Randomized Controlled Trials Archives - PulmCCM
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Randomized Controlled Trials Articles

May 172015
 
The only VAP prevention method that saves lives is the one you’re not using

There’s always been doubt about the efficacy of the numerous “ventilator bundles” hospitals use to prevent ventilator-associated pneumonia (VAP). A provocative new analysis concludes that none of these methods save lives — except the one that almost no ICUs are using today. Healthcare associated pneumonias (HAP), especially ventilator-associated pneumonias (VAP), are associated with increased mortality, excess antibiotic use, lengthened hospital [… read more]

Apr 122015
 
Antibiotics for community-acquired pneumonia: Is azithromycin out?

Is it time for a change in the standard treatment of community-acquired pneumonia? A new Dutch study says, maybe. The Infectious Diseases Society of America (IDSA) says, not so fast. IDSA’s guidelines for treatment of community acquired pneumonia were last updated in 2007. For patients admitted to the hospital but not needing the ICU, they have [… read more]

Mar 272015
 
Endovascular therapy helps in ischemic stroke, again (ESCAPE)

Endovascular Therapy Improves Outcomes from Ischemic Stroke By Parth Rali, MD and Igor Titoff, DO Endovascular therapy for ischemic stroke has long been an attractive treatment modality for ischemic strokes, but until recently large randomized trials have not confirmed a benefit [1,2,3]. Two of these—IMS III1 and SYNTHESIS2—failed to prove the benefit of endovascular therapy (with-or-without tissue plasminogen activator) [… read more]

Mar 202015
 
ProMISe Trial for Sepsis: Usual Care 3, Goal-Directed Therapy 0*

* (since 2014) The ARISE (Australasia) and ProCESS (U.S.) trials, published in 2014, each demonstrated no advantage of protocolized care for sepsis over conscientious usual care. For those remaining unconvinced, the U.K.-based ProMISe trial is available in the New England Journal of Medicine. ProMISe extends the growing global footprint of what some will call the [… read more]

Mar 062015
 
Chlorhexidine baths in ICU don't prevent infections in large trial

Throwing the Baby out with the (Chlorhexidine) Bathwater? New Data on Disinfectant Baths By Lekshmi Santhosh, MD As a critical care community, we’ve been forever searching for a magic bullet to eradicate healthcare-acquired infections. So when the pair of 2013 NEJM trials on daily chlorhexidine bathing showed statistically significant reductions on the incidence of hospital-acquired [… read more]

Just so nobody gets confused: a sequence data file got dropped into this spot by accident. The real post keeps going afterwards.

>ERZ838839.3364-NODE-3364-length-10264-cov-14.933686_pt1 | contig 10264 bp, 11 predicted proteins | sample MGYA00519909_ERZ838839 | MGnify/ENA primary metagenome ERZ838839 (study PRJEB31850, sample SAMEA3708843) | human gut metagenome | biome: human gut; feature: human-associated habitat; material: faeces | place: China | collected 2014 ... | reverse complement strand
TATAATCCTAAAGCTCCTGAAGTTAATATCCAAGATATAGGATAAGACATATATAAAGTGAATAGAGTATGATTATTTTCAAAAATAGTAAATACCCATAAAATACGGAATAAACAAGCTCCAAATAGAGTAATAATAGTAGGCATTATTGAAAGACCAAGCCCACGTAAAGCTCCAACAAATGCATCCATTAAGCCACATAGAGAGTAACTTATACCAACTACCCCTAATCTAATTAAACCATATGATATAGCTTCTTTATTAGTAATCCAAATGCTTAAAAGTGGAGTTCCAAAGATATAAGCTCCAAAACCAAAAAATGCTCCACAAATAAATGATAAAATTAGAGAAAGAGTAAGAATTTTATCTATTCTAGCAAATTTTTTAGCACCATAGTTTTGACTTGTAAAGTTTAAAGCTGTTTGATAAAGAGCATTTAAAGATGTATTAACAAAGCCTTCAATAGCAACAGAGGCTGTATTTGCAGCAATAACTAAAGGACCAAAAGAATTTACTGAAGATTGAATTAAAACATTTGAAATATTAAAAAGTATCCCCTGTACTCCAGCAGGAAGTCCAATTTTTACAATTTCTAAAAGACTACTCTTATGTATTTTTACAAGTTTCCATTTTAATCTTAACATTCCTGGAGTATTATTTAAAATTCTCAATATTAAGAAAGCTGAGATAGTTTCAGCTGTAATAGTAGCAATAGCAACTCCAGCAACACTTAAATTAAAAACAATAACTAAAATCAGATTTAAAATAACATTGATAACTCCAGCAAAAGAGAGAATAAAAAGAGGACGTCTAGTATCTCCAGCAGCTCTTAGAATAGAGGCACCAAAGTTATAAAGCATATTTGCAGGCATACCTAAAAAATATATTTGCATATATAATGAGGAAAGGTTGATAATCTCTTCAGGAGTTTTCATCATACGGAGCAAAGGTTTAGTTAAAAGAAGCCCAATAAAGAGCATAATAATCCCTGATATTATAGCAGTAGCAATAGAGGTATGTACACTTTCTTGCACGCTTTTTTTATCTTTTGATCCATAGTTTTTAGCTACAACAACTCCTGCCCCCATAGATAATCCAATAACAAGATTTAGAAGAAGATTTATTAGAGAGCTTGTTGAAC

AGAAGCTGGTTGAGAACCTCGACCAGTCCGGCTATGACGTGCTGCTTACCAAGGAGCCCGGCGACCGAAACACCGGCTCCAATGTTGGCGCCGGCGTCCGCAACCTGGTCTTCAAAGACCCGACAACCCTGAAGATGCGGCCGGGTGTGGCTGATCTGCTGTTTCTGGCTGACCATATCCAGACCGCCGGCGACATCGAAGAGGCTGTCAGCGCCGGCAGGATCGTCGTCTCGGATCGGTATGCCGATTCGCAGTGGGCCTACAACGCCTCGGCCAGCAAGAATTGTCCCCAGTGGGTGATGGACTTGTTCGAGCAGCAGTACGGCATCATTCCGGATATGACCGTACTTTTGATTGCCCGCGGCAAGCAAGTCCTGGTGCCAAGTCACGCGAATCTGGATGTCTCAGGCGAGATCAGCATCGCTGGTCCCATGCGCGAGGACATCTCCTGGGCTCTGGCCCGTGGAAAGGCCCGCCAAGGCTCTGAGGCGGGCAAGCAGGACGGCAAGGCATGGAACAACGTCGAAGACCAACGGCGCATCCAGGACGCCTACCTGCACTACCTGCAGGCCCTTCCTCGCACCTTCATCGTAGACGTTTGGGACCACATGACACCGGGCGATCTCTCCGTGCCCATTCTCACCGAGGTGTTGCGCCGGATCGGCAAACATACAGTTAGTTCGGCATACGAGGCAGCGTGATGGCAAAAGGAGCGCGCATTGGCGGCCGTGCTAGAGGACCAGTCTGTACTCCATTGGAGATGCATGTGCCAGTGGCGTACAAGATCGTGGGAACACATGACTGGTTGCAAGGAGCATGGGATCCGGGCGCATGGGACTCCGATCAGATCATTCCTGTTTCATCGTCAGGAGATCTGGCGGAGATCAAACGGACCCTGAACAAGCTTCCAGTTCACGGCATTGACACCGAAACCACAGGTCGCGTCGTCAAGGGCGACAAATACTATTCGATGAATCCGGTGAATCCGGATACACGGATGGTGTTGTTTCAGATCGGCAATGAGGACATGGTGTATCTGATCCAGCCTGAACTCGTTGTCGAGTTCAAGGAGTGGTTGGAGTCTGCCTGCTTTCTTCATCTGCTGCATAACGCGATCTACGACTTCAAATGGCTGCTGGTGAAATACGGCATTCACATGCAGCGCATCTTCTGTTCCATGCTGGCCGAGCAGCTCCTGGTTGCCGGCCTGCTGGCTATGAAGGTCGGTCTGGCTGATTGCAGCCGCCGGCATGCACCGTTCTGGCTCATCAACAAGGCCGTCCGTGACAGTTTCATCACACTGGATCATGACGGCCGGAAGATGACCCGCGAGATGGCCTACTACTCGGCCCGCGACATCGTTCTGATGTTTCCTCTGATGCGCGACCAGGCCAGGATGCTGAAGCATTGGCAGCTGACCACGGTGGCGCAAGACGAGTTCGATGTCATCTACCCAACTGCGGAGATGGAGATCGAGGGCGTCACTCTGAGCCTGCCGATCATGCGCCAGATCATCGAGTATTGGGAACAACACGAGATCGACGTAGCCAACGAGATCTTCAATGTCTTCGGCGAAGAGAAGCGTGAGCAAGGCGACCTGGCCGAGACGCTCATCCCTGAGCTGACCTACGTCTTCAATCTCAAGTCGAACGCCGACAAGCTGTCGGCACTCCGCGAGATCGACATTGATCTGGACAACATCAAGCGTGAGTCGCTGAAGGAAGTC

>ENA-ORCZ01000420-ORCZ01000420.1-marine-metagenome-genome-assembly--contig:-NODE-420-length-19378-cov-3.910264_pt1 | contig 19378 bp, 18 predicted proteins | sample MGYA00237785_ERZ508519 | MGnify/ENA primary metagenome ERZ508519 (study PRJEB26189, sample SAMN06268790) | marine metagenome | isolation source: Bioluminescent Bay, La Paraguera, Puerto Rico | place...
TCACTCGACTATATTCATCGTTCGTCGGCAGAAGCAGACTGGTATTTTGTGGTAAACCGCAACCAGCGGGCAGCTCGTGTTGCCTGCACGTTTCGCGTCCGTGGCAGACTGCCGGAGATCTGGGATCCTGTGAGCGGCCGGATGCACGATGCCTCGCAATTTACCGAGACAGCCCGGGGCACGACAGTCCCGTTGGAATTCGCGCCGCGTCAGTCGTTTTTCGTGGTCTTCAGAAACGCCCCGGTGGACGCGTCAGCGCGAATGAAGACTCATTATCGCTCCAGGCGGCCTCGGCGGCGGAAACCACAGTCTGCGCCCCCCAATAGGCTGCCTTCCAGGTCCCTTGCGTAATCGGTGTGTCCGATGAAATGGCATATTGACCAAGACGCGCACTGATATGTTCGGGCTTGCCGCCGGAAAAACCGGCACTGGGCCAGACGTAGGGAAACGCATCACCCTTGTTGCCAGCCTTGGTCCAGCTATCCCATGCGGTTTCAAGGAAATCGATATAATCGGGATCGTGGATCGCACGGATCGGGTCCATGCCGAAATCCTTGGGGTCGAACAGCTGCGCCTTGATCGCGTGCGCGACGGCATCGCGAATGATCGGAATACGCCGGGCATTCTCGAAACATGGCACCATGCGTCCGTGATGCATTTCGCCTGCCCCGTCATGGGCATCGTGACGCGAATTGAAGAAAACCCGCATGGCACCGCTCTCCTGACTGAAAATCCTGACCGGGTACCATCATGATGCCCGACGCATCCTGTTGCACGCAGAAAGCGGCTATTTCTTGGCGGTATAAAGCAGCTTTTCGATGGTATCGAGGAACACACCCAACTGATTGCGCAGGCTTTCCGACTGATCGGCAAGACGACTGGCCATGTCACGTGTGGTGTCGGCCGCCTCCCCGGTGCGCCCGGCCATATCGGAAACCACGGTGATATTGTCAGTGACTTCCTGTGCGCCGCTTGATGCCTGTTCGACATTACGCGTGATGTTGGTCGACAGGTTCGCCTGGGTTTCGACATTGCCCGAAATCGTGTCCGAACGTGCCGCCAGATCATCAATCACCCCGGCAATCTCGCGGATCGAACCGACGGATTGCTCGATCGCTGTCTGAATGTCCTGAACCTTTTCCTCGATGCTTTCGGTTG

Mar 052015
 
E-cigarettes double smokers' quit rates vs placebo: meta-analysis

Electronic cigarettes containing nicotine can double smokers’ rates of quitting at one year, compared to e-cigarettes without nicotine (placebo), according to a new small meta-analysis published in the Cochrane Database of Systematic Reviews. The rates of smoking cessation using nicotine-containing e-cigarettes (9%) were roughly comparable to that seen with other forms of nicotine replacement therapy in past trials. The [… read more]

Feb 192015
 
Chantix works even if you're just thinking of quitting smoking

“Set a quit date to stop smoking,” goes the old bit of doctor’s advice. Experts argue people need to psyche themselves up, get serious, commit to quitting before the last butt goes in the ashtray. A new study in JAMA suggests that advice may be outdated. Smokers unready to quit who took the cessation drug varenicline (Chantix) for several months, [… read more]

Jan 192015
 
Should video-guided intubation be standard training in critical care? (And should anesthesiologists teach it?)

Image: Airwaycam Endotracheal intubation is a routine but high-stakes maneuver, performed uneventfully thousands of times daily throughout the developed world. In the U.S., elective (routine) intubation is almost exclusively the domain of anesthesiologists, who become masters of the technique through thousands of iterations throughout training and their careers. The vast majority of these intubations take [… read more]

Jan 192015
 
Subglottic suctioning prevents ventilator-associated pneumonia

Subglottic suctioning can prevent ventilator-associated pneumonia (VAP), but much of the research showing its benefits was performed prior to wide adoption of the so-called “VAP bundle,” widely believed to reduce VAP incidence. This led some to question any additive benefits of subglottic suctioning. Authors of a new randomized trial found that subglottic suctioning also reduced ventilator-associated pneumonia incidence in a [… read more]

Jan 112015
 
Nutrition in severe pancreatitis: none at all (for 3 days) worked fine